While all local schools will be requiring students to wear masks upon returning to school this fall, the decision hasn’t been universally adopted. As the Covid-19 cases rise dramatically nationwide and autumn weather approaches, a group of doctors in Upstate NY are pleading with all schools to require masks:
In a few weeks, children all over Central New York will return to school. As pediatricians, infectious disease physicians, and public health experts from Upstate Medical University and the community, our goal is to ensure that all children can safely return to school in person, full time, and participate in after school activities and sports. We advocate to minimize the risk for COVID-19 infection and exposure at school which requires lengthy isolation or quarantine, respectively. A safe in-person school attendance is predicated on a universal masking policy for all children and staff. Our recommendations are based on the best medical advice and scientific research available.
What We know:
Delta is the predominant SARS-CoV-2 variant. Delta is more transmissible and possibly causes more serious disease compared to the original virus and its new variants. Data indicate that the Delta variant is 40 to 60 percent more transmissible than Alpha and almost twice as transmissible as the original SARS-CoV-2 virus. As an example, Delta variant is more contagious than other viruses like Ebola, common cold, flu, and smallpox.
Delta led to a surge in hospitalization and death among unvaccinated. Currently, more than 97 percent of COVID-19 patients in intensive care units or patients dying from COVID-19 are infected with the Delta variant. To make things worse, younger adults and now children are being hospitalized in greater numbers. Many children are not eligible for vaccination given their age. They are particularly susceptible to infection unless they are protected by mask. In addition, control and prevention protocol are important: hand washing, not attending school when sick, keeping physical distance, and staying in well ventilated areas whenever possible.
The Delta variant puts everyone at increased risk. Those who have been vaccinated are still protected against moderate and serious illness and death. However, protection is not 100 percent. Vaccinated people can still get infected and be contagious to others, particularly if they are unmasked and in poorly ventilated and crowded settings. Unvaccinated people are at risk for severe disease, hospitalization, and death. They also remain the main driver of COVID-19 in the communities around them. Vaccination with COVID vaccine is the best way to prevent serious COVID-19 and stop the spread of the virus. Unfortunately, children under the age of 12 years are not eligible for vaccination, making universal masking crucial to control the spread of SARS-CoV-2 infection.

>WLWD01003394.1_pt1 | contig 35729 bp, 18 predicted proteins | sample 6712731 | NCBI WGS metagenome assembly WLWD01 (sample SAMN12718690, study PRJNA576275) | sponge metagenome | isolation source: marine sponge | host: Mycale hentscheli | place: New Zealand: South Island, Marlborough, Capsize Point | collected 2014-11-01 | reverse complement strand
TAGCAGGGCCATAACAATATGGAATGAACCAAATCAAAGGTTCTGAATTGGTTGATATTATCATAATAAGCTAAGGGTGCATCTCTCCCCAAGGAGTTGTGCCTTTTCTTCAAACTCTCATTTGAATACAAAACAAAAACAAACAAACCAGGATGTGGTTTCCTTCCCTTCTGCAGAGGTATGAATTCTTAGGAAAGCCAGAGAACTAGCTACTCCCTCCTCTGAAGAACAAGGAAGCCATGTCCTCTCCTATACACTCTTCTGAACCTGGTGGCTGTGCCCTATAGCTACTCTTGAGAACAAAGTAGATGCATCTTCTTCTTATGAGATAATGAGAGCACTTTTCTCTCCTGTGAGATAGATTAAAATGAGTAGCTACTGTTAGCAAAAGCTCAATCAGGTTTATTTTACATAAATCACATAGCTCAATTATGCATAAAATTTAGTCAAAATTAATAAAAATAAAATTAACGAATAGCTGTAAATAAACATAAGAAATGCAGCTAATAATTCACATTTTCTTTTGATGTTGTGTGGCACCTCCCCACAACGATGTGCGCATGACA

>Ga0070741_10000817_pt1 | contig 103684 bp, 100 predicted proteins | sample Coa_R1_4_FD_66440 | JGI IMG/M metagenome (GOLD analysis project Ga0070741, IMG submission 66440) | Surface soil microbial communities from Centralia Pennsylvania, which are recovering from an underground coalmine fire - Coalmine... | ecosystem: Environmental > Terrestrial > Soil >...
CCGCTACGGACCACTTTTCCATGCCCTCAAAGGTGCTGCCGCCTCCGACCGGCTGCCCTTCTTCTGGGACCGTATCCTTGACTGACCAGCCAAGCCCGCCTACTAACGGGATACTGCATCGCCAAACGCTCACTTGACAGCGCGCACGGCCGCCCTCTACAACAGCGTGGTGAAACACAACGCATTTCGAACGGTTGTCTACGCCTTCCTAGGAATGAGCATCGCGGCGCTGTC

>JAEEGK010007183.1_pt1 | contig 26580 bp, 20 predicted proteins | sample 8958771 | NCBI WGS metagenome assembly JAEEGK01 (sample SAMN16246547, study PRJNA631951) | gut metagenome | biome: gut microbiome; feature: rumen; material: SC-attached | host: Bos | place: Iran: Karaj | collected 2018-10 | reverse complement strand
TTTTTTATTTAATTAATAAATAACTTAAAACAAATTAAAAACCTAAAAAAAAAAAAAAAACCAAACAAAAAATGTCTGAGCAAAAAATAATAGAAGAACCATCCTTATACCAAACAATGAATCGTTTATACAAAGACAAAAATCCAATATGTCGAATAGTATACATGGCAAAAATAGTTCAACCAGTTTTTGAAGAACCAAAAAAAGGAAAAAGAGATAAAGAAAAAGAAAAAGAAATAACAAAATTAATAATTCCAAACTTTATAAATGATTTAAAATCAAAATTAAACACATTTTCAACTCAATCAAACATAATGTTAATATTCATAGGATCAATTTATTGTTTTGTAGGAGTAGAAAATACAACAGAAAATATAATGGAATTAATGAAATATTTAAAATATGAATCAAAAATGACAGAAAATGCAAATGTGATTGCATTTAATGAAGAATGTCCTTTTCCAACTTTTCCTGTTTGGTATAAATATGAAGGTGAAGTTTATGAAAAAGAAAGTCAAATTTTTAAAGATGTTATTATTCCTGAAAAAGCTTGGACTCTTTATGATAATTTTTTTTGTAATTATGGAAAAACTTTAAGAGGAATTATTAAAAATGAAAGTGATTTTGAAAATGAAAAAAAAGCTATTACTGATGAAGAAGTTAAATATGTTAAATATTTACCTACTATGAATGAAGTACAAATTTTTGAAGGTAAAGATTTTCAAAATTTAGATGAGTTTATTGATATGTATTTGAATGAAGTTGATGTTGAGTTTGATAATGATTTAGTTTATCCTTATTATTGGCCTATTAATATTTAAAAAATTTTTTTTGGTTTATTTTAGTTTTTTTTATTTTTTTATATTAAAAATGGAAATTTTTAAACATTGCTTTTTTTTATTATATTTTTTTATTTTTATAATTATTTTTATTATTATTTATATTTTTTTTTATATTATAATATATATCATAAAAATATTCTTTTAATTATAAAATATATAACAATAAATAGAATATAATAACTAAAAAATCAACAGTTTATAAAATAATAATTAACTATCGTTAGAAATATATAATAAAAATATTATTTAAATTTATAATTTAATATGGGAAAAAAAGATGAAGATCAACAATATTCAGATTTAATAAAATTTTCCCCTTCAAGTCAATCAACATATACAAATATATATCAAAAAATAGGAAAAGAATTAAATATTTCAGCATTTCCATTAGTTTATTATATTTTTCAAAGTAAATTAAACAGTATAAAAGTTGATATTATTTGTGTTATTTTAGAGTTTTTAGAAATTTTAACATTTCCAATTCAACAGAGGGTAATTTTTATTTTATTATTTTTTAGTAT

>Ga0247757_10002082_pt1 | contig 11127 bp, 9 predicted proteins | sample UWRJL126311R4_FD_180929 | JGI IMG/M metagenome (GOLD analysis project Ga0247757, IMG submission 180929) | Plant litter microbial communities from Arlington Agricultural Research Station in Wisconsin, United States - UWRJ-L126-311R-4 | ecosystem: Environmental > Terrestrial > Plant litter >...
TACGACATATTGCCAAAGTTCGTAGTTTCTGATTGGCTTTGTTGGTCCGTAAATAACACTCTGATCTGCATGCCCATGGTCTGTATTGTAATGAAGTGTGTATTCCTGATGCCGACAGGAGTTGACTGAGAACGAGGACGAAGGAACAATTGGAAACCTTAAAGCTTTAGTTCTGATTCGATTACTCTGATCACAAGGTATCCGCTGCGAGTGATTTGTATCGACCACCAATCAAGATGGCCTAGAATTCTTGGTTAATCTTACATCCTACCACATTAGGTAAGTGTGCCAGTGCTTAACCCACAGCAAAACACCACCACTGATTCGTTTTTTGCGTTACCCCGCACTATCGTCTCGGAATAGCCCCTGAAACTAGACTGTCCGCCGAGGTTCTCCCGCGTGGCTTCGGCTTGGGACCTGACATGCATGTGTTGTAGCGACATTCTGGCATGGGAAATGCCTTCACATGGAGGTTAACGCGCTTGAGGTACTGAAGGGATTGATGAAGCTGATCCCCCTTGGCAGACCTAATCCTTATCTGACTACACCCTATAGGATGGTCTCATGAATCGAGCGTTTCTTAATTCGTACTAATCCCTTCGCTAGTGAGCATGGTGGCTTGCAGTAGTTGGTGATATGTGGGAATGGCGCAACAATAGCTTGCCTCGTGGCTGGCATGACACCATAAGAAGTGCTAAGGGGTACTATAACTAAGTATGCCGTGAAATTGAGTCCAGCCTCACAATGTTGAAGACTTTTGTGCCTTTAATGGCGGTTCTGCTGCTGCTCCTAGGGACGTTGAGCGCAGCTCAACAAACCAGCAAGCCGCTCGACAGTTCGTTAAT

What we recommend to stay safe:
Masking is a proven way to keep children safe from COVID-19, especially when children are indoors at school. There is abundant evidence that shows masking protects children and adults from COVID-19, including the Delta variant. It is recommended by the CDC, the American Academy of Pediatrics, the American Academy of Family Physicians, the American Public Health Association, as well as most respected medical organizations.
We all are part of this community and we care deeply about the health of our neighbors, our patients, and all children. We recognize the importance of in person education and social interactions for children. Safe return to school must be coupled with universal masking to avoid school closures, and exclusion of exposed or infected children. The cost of COVID-19 infection and stress associated with testing of children cannot be underestimated, and should be carefully considered as schools are finalizing their masking policies. Masked children are less likely to be exposed, and less likely to require testing. They are also less likely to be infected, and require isolation and exclusion from school. Our unequivocal recommendation is for every school district to institute universal mask wearing requirement for children and staff. Masking in schools will help keep our children and our community safe.
- Kathryn Anderson, MD, PhD, Assistant Professor of Medicine, Hospitalist/Epidemiologist, Upstate Medical University
- Winter Berry, DO, Associate Professor General Pediatrics Upstate Medical University; President, American Academy of Pediatrics New York Chapter 1
- Steven Blatt, MD, Professor of Pediatrics, General Pediatrics, Upstate Medical University; Co-President, Pediatric Society of Central New York
- Gregory Conners, MD MPH MBA, Chair, Department of Pediatrics, & Executive Director, Golisano Children’s Hospital, Upstate Medical University
- Barbara Anne Morisseau, MD, Brighton Hill Pediatrics; Co-President, Pediatric Society of Central New York
- Christopher Morley PhD, Professor & Chair, Public Health & Preventive Medicine, Upstate Medical University
- Jana Shaw, MD, MPH, Professor, Pediatric Infectious Disease, Golisano Children’s Hospital Epidemiologist, Upstate Medical University
- Telisa Stewart, DrPH, Associate Professor, Public Health & Preventive Medicine, Upstate Medical University
- Stephen Thomas, MD, Professor of Medicine & Interim Chair, Microbiology & Immunology and Infectious Disease Physician, Upstate Medical University